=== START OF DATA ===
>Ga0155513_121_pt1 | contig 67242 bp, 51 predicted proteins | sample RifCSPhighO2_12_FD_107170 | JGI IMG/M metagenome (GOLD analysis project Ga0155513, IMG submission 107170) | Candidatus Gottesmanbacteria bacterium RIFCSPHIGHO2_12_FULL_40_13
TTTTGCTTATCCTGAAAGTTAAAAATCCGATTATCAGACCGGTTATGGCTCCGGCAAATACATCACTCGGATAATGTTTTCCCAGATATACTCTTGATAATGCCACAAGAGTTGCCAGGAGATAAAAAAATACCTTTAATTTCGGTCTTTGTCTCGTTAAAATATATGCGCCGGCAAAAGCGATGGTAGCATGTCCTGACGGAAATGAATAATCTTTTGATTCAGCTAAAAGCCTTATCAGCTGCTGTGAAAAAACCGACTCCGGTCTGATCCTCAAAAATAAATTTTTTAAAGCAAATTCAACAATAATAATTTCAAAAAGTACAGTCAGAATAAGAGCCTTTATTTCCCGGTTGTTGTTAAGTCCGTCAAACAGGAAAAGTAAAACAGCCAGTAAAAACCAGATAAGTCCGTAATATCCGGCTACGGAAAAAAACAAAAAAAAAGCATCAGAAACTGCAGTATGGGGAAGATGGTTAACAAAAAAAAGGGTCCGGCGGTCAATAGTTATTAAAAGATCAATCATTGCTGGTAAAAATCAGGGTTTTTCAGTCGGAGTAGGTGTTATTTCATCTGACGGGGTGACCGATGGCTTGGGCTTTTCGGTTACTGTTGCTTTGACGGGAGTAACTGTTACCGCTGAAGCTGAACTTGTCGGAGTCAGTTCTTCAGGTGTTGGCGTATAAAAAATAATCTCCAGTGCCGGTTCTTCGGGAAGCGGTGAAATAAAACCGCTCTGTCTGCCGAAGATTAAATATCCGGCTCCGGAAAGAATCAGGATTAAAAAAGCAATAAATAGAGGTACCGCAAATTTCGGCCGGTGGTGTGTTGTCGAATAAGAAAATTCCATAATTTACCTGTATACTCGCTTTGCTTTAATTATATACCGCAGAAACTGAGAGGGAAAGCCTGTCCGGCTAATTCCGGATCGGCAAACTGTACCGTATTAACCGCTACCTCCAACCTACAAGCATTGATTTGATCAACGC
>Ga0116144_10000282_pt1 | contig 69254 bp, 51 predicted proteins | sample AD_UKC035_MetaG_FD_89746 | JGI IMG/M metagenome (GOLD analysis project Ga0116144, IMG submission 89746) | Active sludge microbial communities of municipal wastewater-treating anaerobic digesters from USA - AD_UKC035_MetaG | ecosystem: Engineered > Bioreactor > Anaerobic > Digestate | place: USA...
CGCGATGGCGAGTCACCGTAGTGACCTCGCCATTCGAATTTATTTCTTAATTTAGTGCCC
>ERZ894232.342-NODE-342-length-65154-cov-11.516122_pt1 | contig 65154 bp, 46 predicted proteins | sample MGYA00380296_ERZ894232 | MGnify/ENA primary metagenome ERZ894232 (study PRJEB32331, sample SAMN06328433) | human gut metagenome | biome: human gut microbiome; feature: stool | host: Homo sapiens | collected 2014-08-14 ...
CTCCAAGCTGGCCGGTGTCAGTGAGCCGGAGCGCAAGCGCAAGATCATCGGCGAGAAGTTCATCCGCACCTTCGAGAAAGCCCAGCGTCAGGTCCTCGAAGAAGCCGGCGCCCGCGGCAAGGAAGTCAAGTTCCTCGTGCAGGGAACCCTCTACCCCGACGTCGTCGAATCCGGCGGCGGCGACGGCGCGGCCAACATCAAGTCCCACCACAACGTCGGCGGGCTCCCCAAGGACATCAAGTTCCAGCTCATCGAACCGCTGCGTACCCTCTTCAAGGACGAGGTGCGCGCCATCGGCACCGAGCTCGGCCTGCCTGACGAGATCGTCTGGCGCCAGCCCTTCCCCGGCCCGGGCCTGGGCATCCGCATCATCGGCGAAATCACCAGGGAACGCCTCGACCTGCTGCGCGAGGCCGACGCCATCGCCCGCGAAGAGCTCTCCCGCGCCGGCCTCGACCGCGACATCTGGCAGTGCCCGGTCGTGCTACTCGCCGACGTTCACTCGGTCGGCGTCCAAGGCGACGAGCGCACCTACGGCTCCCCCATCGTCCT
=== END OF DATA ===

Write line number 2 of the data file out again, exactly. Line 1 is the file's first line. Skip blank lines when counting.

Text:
TTTTGCTTATCCTGAAAGTTAAAAATCCGATTATCAGACCGGTTATGGCTCCGGCAAATACATCACTCGGATAATGTTTTCCCAGATATACTCTTGATAATGCCACAAGAGTTGCCAGGAGATAAAAAAATACCTTTAATTTCGGTCTTTGTCTCGTTAAAATATATGCGCCGGCAAAAGCGATGGTAGCATGTCCTGACGGAAATGAATAATCTTTTGATTCAGCTAAAAGCCTTATCAGCTGCTGTGAAAAAACCGACTCCGGTCTGATCCTCAAAAATAAATTTTTTAAAGCAAATTCAACAATAATAATTTCAAAAAGTACAGTCAGAATAAGAGCCTTTATTTCCCGGTTGTTGTTAAGTCCGTCAAACAGGAAAAGTAAAACAGCCAGTAAAAACCAGATAAGTCCGTAATATCCGGCTACGGAAAAAAACAAAAAAAAAGCATCAGAAACTGCAGTATGGGGAAGATGGTTAACAAAAAAAAGGGTCCGGCGGTCAATAGTTATTAAAAGATCAATCATTGCTGGTAAAAATCAGGGTTTTTCAGTCGGAGTAGGTGTTATTTCATCTGACGGGGTGACCGATGGCTTGGGCTTTTCGGTTACTGTTGCTTTGACGGGAGTAACTGTTACCGCTGAAGCTGAACTTGTCGGAGTCAGTTCTTCAGGTGTTGGCGTATAAAAAATAATCTCCAGTGCCGGTTCTTCGGGAAGCGGTGAAATAAAACCGCTCTGTCTGCCGAAGATTAAATATCCGGCTCCGGAAAGAATCAGGATTAAAAAAGCAATAAATAGAGGTACCGCAAATTTCGGCCGGTGGTGTGTTGTCGAATAAGAAAATTCCATAATTTACCTGTATACTCGCTTTGCTTTAATTATATACCGCAGAAACTGAGAGGGAAAGCCTGTCCGGCTAATTCCGGATCGGCAAACTGTACCGTATTAACCGCTACCTCCAACCTACAAGCATTGATTTGATCAACGC